In group 2, we had some very interesting posts and discussions this week!
Melissa, Hannah, and Justin found the table linking Web 2.0 tools with cognitive tasks helpful and informative. One of the major themes of the posts was how Web 2.0 tools could allow for collaboration and through feedback with others, students can do more than through using a tool on their own. For example, both Erika and Melissa commented on how blogs can allow students to reflect on their learning by looking back at their previous posts. Melissa felt that using RSS feeds from blogs (or using other social media) allowed for better mobile or ubiquitous learning. Justin discussed his use of Google Docs in a course this past semester and how that tool allowed students to have better self evaluation and feedback from their peers. Erika pointed out that collaborative tools allow for a cycle of feedback, which can continue indefinitely.
Both Melissa and Justin discussed the significance of the tagging example on pages 358-359. Justin was excited by the international collaboration in the tagging exercise and how this encouraged self-regulatory behaviors in the students. Melissa described a potential application of tagging for her courses using Pinterest.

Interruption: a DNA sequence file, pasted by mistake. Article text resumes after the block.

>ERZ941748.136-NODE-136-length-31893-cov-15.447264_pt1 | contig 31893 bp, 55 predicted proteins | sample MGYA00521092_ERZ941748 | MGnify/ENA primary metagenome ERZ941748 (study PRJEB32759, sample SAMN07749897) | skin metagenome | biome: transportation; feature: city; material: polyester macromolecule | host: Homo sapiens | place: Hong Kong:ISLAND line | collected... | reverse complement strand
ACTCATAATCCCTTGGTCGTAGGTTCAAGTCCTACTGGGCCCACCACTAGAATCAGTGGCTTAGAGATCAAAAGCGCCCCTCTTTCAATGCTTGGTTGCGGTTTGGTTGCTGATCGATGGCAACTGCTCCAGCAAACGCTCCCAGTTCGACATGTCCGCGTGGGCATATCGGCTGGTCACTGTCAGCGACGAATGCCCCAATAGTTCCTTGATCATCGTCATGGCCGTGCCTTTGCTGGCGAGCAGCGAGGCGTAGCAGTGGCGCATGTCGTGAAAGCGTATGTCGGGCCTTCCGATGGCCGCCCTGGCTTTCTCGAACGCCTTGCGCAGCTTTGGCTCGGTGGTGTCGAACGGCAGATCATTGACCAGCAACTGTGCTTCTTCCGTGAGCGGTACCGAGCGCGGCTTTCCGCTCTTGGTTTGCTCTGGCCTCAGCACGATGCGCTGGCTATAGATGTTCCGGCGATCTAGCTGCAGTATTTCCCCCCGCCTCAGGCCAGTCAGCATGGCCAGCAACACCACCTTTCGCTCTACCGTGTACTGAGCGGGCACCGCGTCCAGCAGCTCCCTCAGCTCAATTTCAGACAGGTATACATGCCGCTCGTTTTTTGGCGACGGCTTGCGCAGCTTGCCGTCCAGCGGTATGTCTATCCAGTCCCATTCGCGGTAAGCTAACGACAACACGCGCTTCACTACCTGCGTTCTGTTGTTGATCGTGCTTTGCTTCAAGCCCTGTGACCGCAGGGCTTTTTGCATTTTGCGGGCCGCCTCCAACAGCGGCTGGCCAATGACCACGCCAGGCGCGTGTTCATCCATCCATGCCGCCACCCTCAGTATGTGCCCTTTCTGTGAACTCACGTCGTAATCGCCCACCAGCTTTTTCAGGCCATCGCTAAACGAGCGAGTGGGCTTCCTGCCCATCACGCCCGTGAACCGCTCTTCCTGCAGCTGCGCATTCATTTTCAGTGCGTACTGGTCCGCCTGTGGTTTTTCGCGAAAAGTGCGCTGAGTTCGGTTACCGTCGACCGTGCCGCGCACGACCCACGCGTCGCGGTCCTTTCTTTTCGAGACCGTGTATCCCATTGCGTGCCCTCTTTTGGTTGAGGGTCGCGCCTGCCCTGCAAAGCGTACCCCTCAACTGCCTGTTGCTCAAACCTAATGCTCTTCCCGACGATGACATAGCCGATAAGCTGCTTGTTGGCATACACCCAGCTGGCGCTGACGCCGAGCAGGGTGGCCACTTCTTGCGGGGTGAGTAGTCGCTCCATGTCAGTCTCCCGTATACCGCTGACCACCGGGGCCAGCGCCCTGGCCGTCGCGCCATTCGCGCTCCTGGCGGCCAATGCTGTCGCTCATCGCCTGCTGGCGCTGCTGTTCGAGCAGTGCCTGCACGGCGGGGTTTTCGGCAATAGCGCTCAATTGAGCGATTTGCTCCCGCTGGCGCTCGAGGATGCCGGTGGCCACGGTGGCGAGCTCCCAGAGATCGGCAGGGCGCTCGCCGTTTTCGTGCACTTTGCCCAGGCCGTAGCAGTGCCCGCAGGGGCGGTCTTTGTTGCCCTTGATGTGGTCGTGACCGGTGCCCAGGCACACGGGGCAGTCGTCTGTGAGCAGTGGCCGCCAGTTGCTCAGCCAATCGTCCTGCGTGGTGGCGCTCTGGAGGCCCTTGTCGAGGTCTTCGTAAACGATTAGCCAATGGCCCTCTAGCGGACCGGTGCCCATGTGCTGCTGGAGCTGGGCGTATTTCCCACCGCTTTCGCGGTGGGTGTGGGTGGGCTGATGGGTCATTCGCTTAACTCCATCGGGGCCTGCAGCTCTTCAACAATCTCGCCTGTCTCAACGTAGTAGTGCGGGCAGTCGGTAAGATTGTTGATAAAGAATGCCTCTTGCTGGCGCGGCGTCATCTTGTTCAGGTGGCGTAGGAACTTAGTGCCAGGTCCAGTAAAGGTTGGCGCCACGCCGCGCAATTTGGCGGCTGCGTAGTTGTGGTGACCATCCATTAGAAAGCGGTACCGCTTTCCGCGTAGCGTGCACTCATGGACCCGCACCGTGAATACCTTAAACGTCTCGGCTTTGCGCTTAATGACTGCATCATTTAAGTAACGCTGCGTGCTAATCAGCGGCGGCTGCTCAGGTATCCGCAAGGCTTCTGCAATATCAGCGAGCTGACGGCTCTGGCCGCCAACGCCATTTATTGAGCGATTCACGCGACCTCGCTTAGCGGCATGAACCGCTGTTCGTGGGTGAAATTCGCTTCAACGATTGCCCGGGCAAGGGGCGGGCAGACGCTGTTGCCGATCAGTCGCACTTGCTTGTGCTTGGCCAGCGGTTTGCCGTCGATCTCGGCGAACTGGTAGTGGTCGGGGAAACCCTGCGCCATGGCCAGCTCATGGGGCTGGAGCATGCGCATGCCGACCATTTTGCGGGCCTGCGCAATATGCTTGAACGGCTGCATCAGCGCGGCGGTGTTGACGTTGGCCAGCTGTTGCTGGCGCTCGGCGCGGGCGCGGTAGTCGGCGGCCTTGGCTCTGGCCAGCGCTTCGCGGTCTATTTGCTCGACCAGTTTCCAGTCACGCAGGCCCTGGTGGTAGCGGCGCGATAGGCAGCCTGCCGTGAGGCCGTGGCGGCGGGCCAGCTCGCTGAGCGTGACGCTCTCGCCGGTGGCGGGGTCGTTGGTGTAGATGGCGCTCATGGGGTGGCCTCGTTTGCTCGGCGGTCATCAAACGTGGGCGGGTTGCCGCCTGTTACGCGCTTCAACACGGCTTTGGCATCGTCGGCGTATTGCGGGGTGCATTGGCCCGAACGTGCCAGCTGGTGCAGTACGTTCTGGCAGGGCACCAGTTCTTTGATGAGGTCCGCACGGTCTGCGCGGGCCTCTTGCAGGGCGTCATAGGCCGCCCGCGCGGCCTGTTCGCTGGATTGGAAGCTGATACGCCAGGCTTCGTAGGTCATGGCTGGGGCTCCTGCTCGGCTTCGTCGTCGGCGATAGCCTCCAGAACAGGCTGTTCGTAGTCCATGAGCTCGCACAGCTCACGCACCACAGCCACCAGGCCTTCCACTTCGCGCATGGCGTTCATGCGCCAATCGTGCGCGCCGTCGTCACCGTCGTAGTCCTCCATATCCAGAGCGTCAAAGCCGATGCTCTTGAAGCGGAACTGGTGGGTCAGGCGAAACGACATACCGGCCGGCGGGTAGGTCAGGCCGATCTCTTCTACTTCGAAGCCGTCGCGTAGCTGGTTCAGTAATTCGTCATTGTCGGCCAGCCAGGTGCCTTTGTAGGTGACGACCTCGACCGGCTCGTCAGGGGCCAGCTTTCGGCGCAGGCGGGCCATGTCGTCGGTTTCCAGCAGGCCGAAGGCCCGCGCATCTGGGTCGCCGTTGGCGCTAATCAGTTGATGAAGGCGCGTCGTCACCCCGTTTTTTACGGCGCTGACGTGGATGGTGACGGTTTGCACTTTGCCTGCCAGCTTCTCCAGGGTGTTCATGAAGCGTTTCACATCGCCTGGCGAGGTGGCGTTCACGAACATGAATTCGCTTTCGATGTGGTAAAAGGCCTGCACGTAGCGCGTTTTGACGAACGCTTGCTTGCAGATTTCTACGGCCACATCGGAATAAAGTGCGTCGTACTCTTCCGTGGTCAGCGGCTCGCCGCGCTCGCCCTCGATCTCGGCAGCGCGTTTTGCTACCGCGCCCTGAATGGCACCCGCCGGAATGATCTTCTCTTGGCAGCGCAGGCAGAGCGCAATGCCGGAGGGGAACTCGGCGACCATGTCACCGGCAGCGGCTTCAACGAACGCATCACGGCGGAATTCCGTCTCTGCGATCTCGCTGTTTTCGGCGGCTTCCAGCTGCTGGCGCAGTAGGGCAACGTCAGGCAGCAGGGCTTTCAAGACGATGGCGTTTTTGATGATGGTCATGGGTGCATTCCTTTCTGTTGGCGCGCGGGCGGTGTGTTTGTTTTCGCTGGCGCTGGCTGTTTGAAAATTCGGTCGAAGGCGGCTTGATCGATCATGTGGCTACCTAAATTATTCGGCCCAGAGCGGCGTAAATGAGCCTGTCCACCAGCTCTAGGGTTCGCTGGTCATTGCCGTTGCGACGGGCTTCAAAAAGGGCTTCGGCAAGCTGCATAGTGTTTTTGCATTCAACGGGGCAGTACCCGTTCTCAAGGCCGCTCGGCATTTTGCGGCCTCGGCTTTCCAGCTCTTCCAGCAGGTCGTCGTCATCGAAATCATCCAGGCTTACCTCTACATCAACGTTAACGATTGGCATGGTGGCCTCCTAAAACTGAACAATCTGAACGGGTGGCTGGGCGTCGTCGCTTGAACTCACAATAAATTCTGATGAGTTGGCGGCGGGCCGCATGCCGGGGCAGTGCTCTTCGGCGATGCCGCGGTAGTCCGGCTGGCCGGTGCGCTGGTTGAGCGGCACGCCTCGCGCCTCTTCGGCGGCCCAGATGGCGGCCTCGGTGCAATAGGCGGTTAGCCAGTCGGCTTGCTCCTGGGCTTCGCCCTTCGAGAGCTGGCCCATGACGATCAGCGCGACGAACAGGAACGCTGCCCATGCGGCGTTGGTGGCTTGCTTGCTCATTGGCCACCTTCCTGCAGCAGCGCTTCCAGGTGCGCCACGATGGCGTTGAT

Many of the group members commented on the helpfulness of the recommendations at the end of the chapter, including Hannah who felt that it was important to choose the appropriate technology for the particular lesson as opposed to using a tool because it is available. Melissa was encouraged by the recommendation to start small, instead of trying to implement too many tools at once. Erika felt that motivating students is often very difficult, but by using Web 2.0 tools, students are motivated by sharing their ideas with real audiences and their peers. In that way, they can seek feedback from many, instead of simply by their teacher.
While Hannah noted that the simplicity of using many Web 2.0 tools has allowed instructors to become producers of web content, it is important that instructors chose tools that engage students. As she said, instructors must “engage WITH the students through these tools and we have to develop a curriculum that reinforces the power of the tool”.
There were so many interesting blog posts this week. Thanks so much for sharing your thoughts!